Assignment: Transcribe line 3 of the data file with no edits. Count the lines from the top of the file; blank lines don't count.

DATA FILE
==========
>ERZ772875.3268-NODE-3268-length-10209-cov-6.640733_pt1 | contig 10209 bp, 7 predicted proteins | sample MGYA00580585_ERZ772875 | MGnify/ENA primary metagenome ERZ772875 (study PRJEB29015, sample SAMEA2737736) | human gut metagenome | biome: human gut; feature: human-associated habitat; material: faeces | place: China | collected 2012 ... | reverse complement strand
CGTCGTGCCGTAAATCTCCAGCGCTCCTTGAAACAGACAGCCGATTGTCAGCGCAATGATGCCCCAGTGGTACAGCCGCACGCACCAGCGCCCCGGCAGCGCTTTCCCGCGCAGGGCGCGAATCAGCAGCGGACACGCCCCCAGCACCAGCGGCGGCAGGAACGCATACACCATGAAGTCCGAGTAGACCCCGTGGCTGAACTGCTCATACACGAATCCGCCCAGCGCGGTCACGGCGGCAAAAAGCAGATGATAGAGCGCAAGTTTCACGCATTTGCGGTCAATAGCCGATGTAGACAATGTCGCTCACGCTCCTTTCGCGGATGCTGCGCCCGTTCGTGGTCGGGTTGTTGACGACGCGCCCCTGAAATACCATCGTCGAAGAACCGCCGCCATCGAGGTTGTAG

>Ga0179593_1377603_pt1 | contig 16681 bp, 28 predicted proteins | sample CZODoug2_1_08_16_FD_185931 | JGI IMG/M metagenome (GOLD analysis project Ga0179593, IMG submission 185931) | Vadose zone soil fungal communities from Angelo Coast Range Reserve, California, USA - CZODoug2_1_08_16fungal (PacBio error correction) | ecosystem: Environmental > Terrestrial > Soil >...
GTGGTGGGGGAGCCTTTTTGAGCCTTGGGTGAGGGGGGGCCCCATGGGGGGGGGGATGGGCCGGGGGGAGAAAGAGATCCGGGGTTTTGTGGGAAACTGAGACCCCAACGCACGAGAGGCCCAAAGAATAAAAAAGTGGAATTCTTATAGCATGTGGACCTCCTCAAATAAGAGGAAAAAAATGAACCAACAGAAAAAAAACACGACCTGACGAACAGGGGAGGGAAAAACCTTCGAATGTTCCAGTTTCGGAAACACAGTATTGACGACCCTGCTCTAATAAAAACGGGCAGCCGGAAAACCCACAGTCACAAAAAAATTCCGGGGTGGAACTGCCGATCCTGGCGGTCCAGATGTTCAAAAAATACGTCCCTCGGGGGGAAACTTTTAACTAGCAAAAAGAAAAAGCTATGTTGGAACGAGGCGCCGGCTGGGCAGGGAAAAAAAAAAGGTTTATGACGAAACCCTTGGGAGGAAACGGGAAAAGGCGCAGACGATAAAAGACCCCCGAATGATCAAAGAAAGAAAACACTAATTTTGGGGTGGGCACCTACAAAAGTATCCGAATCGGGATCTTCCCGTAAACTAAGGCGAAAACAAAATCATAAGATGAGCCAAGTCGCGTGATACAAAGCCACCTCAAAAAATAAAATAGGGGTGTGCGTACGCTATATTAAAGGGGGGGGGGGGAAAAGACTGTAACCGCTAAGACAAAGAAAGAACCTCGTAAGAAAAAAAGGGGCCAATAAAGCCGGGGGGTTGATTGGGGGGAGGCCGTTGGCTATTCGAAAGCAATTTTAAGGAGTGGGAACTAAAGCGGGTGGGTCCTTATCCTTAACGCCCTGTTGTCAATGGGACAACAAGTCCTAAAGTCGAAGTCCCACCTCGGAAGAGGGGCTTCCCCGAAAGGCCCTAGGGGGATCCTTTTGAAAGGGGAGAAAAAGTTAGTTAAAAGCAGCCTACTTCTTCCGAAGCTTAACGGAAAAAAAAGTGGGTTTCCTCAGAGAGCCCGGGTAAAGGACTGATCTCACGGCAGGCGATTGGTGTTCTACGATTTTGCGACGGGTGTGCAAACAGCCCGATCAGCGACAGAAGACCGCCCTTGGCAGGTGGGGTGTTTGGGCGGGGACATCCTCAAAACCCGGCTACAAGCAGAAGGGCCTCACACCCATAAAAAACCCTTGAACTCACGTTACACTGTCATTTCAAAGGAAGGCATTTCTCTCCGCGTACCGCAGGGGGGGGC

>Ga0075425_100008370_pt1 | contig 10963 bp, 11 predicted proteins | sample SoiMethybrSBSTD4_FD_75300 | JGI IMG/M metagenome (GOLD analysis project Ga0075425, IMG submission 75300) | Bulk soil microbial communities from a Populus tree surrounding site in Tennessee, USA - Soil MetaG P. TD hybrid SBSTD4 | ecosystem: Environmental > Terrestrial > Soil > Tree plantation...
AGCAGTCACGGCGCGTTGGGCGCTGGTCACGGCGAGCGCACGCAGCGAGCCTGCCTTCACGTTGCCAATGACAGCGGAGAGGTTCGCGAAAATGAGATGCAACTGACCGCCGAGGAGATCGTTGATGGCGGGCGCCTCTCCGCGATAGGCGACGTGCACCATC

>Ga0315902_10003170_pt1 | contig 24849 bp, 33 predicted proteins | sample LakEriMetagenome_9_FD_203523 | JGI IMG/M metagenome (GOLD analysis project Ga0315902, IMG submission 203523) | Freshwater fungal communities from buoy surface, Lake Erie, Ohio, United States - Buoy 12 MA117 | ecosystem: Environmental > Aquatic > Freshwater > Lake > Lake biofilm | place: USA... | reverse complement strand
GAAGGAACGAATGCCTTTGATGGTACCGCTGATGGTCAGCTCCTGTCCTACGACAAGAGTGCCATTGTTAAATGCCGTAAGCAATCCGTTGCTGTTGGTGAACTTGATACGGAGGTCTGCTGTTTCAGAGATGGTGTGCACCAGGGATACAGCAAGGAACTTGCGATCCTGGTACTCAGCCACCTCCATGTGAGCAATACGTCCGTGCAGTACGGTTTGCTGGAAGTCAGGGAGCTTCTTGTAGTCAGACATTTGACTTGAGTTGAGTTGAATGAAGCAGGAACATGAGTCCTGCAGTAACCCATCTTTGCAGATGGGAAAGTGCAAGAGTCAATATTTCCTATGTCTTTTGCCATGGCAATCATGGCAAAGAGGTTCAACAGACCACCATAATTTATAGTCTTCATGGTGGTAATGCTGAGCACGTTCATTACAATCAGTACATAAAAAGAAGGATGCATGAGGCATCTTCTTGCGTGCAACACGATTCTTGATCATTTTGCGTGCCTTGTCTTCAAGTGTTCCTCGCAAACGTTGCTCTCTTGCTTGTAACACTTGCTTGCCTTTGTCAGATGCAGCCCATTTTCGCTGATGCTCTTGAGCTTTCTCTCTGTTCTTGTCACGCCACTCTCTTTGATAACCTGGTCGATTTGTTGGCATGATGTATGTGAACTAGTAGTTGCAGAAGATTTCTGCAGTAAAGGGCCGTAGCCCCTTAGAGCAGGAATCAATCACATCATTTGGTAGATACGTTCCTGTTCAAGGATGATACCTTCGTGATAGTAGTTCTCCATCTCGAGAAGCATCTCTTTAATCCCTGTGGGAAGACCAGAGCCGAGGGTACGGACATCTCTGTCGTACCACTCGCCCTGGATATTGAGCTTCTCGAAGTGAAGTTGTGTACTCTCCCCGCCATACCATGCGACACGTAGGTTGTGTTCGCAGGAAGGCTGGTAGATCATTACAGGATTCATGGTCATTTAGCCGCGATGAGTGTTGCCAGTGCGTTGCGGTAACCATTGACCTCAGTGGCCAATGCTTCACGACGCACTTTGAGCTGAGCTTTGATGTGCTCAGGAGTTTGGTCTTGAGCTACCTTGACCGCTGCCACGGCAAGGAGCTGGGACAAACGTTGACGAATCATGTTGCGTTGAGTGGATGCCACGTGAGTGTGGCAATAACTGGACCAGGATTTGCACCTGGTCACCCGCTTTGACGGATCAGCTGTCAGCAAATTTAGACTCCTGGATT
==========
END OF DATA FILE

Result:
>Ga0179593_1377603_pt1 | contig 16681 bp, 28 predicted proteins | sample CZODoug2_1_08_16_FD_185931 | JGI IMG/M metagenome (GOLD analysis project Ga0179593, IMG submission 185931) | Vadose zone soil fungal communities from Angelo Coast Range Reserve, California, USA - CZODoug2_1_08_16fungal (PacBio error correction) | ecosystem: Environmental > Terrestrial > Soil >...